Facing Court Challenge From Disability Rights Advocates, N.H. Expands Accessible Absentee Voting | New Hampshire Public Radio

Facing Court Challenge From Disability Rights Advocates, N.H. Expands Accessible Absentee Voting

Aug 31, 2020

With a week to go before the state primary election, New Hampshire is launching a new absentee voting system meant to allow more voters to cast a ballot privately and independently. 

Until now, New Hampshire did not allow those who are blind or experience other print disabilities to request or complete an absentee ballot without assistance. Accessible voting options are provided at all New Hampshire polling places, but many voters — with the encouragement of state election officials — will rely on absentee voting this fall due to the ongoing pandemic.

(Click here or scroll to the bottom of this post for more details on how to request an accessible absentee ballot.)

The new absentee voting options come as the state faces a lawsuit from a coalition of disability rights advocates, who say officials have known about the barriers inherent to New Hampshire’s previous absentee balloting system long before the pandemic

The state has enlisted the help of VotingWorks, which calls itself a “non-partisan non-profit” election technology provider, to set up the new system.

Under the new system, a qualifying New Hampshire voter can request an accessible absentee ballot electronically and fill it out on their own computer. But as VotingWorks President Matt Pasternack emphasized, the voter’s choices will not be shared electronically. Instead, voters will need to print and return a physical copy of their completed absentee ballot — which, he said, provides an added layer of security. 

"What's really, really important about this process is printing out the ballot and mailing back in the piece of paper and having the confidence that it was your paper ballot that was counted, and not an online vote,” Pasternack told NHPR on Monday. “In no way is this system online voting."

(Do you have a question about voting in this year's elections? Let us know at elections@nhpr.org, and we'll try to get you an answer or incorporate it into NHPR's voter guide.)

The state says the new system will only be available to “voters who have a print disability that makes use of the system necessary.” When requesting the accessible absentee ballot, a voter will have to sign a form confirming that they meet this criteria.  

In a joint press release issued Monday, the disability rights groups challenging New Hampshire’s absentee voting procedures in court praised the new system as a step in the right direction.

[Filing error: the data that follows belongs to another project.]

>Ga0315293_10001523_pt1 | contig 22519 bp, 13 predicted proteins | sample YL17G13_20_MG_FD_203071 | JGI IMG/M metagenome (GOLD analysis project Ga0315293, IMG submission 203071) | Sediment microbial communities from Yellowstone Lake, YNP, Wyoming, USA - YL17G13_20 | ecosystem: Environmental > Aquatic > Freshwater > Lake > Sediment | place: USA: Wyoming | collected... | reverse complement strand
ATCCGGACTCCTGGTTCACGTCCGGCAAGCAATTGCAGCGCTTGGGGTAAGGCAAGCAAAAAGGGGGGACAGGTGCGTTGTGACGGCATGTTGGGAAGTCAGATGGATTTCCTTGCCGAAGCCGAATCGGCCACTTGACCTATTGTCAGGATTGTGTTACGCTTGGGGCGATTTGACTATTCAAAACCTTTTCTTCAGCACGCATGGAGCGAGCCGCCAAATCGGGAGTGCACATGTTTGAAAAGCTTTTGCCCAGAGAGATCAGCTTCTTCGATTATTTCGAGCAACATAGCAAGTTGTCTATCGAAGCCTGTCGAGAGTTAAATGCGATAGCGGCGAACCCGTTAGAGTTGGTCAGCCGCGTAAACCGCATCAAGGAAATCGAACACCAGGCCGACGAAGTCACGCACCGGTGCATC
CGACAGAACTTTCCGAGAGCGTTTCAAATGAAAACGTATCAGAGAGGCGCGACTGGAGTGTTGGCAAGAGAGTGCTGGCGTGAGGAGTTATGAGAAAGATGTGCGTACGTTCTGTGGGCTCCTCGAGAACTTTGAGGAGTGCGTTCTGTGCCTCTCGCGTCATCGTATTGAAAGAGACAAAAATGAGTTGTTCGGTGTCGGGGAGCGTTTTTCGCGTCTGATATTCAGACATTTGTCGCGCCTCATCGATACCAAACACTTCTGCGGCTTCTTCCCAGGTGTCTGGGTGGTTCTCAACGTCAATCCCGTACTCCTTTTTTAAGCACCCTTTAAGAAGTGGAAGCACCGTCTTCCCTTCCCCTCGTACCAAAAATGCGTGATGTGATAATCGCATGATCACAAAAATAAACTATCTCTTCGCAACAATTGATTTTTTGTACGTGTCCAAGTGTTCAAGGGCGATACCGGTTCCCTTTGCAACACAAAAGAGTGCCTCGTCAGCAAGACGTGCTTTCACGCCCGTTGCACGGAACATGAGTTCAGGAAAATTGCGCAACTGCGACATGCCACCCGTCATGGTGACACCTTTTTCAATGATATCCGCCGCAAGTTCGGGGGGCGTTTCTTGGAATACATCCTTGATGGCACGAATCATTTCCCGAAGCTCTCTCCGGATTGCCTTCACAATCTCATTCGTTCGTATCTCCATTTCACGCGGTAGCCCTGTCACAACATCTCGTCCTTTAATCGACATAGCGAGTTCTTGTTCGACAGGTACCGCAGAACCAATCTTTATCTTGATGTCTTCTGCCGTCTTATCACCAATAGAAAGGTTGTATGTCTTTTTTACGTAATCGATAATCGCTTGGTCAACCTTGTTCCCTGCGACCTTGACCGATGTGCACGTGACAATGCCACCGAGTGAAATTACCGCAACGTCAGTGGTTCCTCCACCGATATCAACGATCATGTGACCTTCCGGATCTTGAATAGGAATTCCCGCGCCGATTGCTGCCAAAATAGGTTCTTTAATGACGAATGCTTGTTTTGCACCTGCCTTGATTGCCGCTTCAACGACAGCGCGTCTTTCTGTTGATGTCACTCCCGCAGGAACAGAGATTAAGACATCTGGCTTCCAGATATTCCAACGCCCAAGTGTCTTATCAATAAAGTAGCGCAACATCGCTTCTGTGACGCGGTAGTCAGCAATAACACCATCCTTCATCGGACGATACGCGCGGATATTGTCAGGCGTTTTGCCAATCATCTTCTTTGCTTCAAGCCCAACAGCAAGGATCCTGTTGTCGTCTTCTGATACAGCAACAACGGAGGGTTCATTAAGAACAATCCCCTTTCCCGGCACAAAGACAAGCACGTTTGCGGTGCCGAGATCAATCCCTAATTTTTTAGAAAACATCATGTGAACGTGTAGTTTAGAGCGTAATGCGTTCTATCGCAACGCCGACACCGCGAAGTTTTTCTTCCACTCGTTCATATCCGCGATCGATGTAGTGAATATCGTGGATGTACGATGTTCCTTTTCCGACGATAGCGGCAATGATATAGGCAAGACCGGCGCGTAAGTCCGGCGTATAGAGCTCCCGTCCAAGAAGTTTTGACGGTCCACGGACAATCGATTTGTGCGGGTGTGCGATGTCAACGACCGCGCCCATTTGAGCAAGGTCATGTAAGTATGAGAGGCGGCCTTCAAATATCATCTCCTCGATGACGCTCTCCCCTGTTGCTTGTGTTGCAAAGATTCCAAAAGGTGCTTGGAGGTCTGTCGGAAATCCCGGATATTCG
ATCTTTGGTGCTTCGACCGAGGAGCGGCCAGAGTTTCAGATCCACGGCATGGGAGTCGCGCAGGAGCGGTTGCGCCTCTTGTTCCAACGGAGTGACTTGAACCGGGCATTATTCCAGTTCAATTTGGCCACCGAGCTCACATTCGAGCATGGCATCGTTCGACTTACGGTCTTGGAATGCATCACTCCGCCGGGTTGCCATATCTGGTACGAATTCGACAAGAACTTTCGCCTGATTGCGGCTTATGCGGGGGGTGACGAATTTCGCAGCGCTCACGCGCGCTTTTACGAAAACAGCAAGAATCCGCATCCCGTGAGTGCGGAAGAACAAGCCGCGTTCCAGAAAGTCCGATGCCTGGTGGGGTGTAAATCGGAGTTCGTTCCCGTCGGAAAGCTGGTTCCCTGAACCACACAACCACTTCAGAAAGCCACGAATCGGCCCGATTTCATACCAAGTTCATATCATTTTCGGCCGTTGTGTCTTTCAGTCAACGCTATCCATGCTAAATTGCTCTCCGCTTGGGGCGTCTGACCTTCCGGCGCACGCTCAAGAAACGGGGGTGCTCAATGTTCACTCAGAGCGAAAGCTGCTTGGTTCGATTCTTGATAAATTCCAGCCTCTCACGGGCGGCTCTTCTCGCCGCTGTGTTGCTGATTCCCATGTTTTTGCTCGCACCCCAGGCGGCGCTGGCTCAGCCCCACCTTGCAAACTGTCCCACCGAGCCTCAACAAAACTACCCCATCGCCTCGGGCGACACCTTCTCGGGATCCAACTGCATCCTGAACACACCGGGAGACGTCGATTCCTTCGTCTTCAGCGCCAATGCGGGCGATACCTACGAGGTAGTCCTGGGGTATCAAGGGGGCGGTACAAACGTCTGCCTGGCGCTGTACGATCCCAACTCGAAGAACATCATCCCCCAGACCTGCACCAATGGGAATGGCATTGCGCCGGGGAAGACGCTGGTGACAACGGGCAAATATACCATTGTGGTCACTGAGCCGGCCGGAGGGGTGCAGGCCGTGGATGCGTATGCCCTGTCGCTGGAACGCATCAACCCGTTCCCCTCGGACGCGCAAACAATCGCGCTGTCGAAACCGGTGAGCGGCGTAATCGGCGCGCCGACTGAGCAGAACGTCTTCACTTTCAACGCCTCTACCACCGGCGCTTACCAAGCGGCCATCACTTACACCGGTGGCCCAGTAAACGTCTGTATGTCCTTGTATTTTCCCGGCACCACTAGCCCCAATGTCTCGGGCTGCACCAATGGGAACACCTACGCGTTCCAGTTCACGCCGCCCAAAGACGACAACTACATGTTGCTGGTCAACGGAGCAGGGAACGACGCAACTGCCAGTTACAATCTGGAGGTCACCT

“We are very pleased that the Secretary of State implemented an accessible registration process and voting system so quickly,” said Disability Rights Center - New Hampshire Executive Director Stephanie Patrick. “People with disabilities have the right to vote privately and independently, even during a pandemic and now they can do so.”

Daniel Frye, one of three voters involved in the lawsuit, said he’s “cautiously optimistic” about the potential of the state’s new system. At the same time, it came too late to allow him to make full use of it before the state primary. With the clock ticking down ahead of the Sept. 8 primary, Frye, who is blind, said he already secured an absentee ballot (“regrettably, with the assistance of someone”) before the new system was announced.

“That experience was fairly humiliating, because I had to make it clear that it was something I could not do entirely on my own,” Frye said. “But I do have my absentee ballot. Now that I do have it, I will endeavor to to lodge my absentee ballot using the accessible system that has been created.”

Last week, Gov. Chris Sununu signed off on the use of $30,000 from the state’s CARES Act funding pool to cover the costs of a new accessible absentee voting system. The state has not yet provided a copy of its contract with VotingWorks, the vendor chosen to implement the new system. 

Here’s how to request an accessible absentee ballot, according to the state’s new guidance:

  • Call the Secretary of State’s Election Division Hotline at 1-833-726-0034 to notify officials after submitting the application.
  • If approved, you will receive an electronic version of an absentee ballot, which you can sign and fill out on a computer. Again, an electronic signature will be considered valid on this paperwork. You will also receive an absentee ballot packet in the mail.

More information on New Hampshire’s accessible absentee voting and registration process can be found on the Secretary of State’s website. Voters who need help can contact the Secretary of State’s election hotline at 1-833-726-0034.